Campaign led by NGO Wonder Women Tech prompted male YouTubers and gamers to use female nicknames in their online games. The alarming result sheds light on the gender inequality issue in the world of games, an industry that generates more than $66 billion a year
LONG BEACH, California, Feb. 16, 2018 /PRNewswire/ -- The games industry that was previously dominated by men for years is currently made up of almost 46% of women, according to Game Consumer Insights, produced by Newzoo, the leading provider of market intelligence, covering the global games, eSports, and mobile markets. Despite this fact and their relevance in the universe of online games, the great majority of female gamers say they have experienced some kind of sexual harassment or bullying in online games, which leads them to frequently hide their identity and enter competitions using masculine or neutral nicknames to avoid attacks and harassment.
The numbers are alarming: according to another study, conducted at The Ohio State University, the great majority of women that play games for at least 22 hours per week have experienced some form of harassment.
Aiming at changing this inequality situation and finally bringing the matter to light, the NGO Wonder Women Tech (wonderwomentech.com) that champions in favor of female empowerment all over the world, has been leading a project called #MyGameMyName to draw attention to the oppression problem. In an exclusive action, the organization invited popular game YouTubers to experience what women suffer when playing online. For the first time, men played an online game using a female nickname – some of them, as suggested by the NGO, used their mother's, sister's, or girlfriend's names – in order to see what it feels like to be female online. With the altered identity, they recorded a video while playing and brought the experiment to life. Check out the action here: https://www.facebook.com/WonderWomenTech/videos/904927633027834/ and on the project's website: http://www.mygamemyname.com/en.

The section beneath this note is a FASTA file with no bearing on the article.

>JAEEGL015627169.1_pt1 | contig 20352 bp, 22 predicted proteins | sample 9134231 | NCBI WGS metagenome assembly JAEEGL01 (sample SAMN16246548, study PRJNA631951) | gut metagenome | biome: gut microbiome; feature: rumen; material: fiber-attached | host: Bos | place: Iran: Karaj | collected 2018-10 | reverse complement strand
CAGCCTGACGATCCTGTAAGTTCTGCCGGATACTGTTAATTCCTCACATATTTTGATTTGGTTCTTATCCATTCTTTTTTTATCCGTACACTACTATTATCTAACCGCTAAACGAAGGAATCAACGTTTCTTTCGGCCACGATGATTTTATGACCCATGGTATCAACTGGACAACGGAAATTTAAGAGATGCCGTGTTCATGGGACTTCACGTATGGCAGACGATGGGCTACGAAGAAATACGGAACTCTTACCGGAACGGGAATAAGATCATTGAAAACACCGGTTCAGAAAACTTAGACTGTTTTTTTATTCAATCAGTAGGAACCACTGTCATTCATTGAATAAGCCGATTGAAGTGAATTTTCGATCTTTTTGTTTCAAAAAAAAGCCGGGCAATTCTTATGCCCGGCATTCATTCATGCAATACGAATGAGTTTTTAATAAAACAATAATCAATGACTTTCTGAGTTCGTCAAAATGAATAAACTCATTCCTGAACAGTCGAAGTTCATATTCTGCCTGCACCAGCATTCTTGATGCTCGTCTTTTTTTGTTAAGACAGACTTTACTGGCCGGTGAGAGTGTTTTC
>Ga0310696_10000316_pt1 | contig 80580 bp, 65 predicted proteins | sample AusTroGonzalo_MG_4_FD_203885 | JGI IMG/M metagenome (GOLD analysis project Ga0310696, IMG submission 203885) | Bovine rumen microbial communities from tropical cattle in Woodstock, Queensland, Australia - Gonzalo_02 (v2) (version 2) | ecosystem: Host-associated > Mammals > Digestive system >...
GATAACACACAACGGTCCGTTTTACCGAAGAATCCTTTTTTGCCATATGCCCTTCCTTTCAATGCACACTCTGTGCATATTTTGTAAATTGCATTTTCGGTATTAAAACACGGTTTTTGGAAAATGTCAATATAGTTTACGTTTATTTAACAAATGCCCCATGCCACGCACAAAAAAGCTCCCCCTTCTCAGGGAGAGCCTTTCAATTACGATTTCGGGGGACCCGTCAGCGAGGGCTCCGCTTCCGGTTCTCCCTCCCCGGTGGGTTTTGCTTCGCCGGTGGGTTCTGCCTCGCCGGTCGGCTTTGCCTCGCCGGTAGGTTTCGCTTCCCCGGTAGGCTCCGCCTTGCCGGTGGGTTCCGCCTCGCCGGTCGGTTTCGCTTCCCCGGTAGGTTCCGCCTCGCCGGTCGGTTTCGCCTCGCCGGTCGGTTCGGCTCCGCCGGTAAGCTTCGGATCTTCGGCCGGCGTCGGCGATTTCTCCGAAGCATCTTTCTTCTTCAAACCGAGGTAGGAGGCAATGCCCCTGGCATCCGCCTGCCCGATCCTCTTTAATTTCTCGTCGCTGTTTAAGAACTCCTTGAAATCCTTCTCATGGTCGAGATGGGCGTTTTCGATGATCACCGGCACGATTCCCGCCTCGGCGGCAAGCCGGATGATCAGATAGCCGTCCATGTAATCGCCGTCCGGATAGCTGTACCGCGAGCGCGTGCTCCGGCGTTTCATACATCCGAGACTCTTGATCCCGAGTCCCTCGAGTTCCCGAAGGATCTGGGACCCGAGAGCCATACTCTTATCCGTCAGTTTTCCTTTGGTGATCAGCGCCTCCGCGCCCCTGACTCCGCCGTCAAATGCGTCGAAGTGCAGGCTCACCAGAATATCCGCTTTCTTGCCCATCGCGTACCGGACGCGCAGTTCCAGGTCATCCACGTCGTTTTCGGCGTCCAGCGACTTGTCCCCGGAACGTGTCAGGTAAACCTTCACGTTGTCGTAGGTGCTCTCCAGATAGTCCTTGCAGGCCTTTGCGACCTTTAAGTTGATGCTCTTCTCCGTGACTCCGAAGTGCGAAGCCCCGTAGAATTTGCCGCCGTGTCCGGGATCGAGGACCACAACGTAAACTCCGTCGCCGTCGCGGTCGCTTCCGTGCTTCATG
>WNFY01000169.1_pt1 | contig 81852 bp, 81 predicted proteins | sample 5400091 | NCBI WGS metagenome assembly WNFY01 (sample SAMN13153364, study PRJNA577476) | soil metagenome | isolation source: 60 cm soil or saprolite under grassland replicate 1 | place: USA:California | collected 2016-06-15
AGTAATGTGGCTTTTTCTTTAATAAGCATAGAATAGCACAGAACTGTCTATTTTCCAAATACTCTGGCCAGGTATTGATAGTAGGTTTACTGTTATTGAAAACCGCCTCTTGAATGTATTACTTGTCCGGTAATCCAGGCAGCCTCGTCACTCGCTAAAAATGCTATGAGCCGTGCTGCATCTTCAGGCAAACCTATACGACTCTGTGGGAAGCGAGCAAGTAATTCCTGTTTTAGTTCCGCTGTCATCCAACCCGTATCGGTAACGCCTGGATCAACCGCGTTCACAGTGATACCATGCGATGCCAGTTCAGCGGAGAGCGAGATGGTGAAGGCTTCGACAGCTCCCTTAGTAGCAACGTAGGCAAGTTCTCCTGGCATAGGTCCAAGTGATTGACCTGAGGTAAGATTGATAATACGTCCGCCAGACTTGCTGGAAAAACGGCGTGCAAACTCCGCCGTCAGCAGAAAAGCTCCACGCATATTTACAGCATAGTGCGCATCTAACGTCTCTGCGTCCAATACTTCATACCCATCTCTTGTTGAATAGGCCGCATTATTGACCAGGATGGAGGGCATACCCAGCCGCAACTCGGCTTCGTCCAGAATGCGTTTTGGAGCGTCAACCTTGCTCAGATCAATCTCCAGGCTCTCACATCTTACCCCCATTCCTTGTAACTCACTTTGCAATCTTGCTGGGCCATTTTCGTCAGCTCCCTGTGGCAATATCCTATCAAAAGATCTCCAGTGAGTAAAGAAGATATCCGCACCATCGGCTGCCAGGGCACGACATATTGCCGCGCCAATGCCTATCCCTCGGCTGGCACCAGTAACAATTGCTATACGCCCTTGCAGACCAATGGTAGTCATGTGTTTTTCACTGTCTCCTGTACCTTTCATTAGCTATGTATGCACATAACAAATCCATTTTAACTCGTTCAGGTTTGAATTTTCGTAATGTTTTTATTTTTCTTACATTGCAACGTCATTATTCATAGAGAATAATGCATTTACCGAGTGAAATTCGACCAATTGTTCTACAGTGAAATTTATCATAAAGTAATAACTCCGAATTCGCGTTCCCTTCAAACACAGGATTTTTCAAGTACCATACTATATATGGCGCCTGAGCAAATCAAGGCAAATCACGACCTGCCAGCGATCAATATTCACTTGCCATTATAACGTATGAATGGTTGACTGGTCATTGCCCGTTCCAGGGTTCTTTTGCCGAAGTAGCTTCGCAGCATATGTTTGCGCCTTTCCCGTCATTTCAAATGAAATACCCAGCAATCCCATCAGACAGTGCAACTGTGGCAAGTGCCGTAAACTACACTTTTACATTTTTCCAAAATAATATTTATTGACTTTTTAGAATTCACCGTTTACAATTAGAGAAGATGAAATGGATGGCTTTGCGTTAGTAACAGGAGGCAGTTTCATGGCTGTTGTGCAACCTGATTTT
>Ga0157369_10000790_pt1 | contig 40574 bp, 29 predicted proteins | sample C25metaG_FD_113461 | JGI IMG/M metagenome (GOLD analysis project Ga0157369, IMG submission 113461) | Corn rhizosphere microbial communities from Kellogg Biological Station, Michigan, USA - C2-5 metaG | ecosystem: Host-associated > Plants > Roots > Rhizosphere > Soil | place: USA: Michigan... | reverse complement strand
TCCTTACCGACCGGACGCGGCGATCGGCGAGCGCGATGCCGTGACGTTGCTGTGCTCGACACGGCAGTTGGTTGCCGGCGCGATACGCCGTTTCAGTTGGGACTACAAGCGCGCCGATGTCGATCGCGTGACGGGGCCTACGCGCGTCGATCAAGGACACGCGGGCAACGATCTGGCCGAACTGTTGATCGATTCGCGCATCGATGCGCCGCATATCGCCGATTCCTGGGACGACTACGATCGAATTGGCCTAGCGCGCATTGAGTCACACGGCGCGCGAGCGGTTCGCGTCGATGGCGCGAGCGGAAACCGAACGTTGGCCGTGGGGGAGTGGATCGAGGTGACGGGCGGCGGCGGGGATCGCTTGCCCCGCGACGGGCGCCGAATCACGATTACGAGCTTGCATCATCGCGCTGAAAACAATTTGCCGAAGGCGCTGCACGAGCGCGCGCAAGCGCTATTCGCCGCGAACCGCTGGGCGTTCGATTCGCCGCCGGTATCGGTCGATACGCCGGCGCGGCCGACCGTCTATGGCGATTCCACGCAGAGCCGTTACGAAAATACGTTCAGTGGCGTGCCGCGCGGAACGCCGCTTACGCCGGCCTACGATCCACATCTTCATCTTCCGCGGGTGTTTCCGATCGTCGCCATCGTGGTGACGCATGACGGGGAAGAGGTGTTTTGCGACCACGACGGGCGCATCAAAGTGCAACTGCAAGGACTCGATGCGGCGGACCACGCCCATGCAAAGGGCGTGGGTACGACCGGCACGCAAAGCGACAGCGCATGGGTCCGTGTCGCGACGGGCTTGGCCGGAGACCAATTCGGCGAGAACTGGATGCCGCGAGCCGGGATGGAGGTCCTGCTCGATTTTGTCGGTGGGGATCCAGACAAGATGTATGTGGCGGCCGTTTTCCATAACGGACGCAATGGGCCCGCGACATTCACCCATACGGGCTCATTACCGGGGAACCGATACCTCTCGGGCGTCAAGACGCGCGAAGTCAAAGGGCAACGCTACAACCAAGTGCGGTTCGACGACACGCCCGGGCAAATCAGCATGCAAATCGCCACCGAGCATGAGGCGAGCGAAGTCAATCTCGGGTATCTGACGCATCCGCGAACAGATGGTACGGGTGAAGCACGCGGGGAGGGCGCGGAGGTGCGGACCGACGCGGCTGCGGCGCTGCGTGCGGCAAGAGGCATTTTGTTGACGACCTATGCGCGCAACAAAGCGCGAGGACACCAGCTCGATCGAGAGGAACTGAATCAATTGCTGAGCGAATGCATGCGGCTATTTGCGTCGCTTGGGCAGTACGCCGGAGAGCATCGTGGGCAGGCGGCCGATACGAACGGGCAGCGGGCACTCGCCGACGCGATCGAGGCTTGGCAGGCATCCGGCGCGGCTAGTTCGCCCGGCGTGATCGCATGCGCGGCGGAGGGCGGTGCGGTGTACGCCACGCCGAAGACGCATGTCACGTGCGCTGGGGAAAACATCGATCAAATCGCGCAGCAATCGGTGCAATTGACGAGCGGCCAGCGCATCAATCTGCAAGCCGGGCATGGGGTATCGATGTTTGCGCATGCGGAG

After having lived through the experience, male gamers that took part in the action posted the experiment video in their social networks with #MyGameMyName, sending a message to their millions of followers by telling them about the experience and asking for a more respectful and egalitarian virtual world.
This campaign has started a movement to reach the games industry - notably twice as big as Hollywood's - so that it will take more effective actions against this kind of abuse that women and girls suffer.
"It's not fair for a girl to hide her own identity because some people don't know how to behave when they play against a girl or a woman. So, we wanted to take a deep dive and explore whether the gaming industry would implement tools to take action against sexual abuse, much like they do to avoid cheating and piracy. Big problems demand big efforts. It's not an easy task but that's why we are recruiting the most famous gamers and influencers to take part in the action and join us to change this game", stated Lisa Mae Brunson, Founder of Wonder Women Tech.
According to Game Consumer Insights, women are present in several game styles and mediums. In PC, for instance, there are almost no difference between audiences: 83% of women like playing on the computer against 85% of men. In consoles, numbers are also similar: 78% of male gamers against 73% of female gamers. In mobile, there are more women – 86% against 80% of men. The majority of female gamers (14%) are in the 25-31-year-old age bracket, same age as the majority of men who play (34%).
SOURCE Wonder Women Tech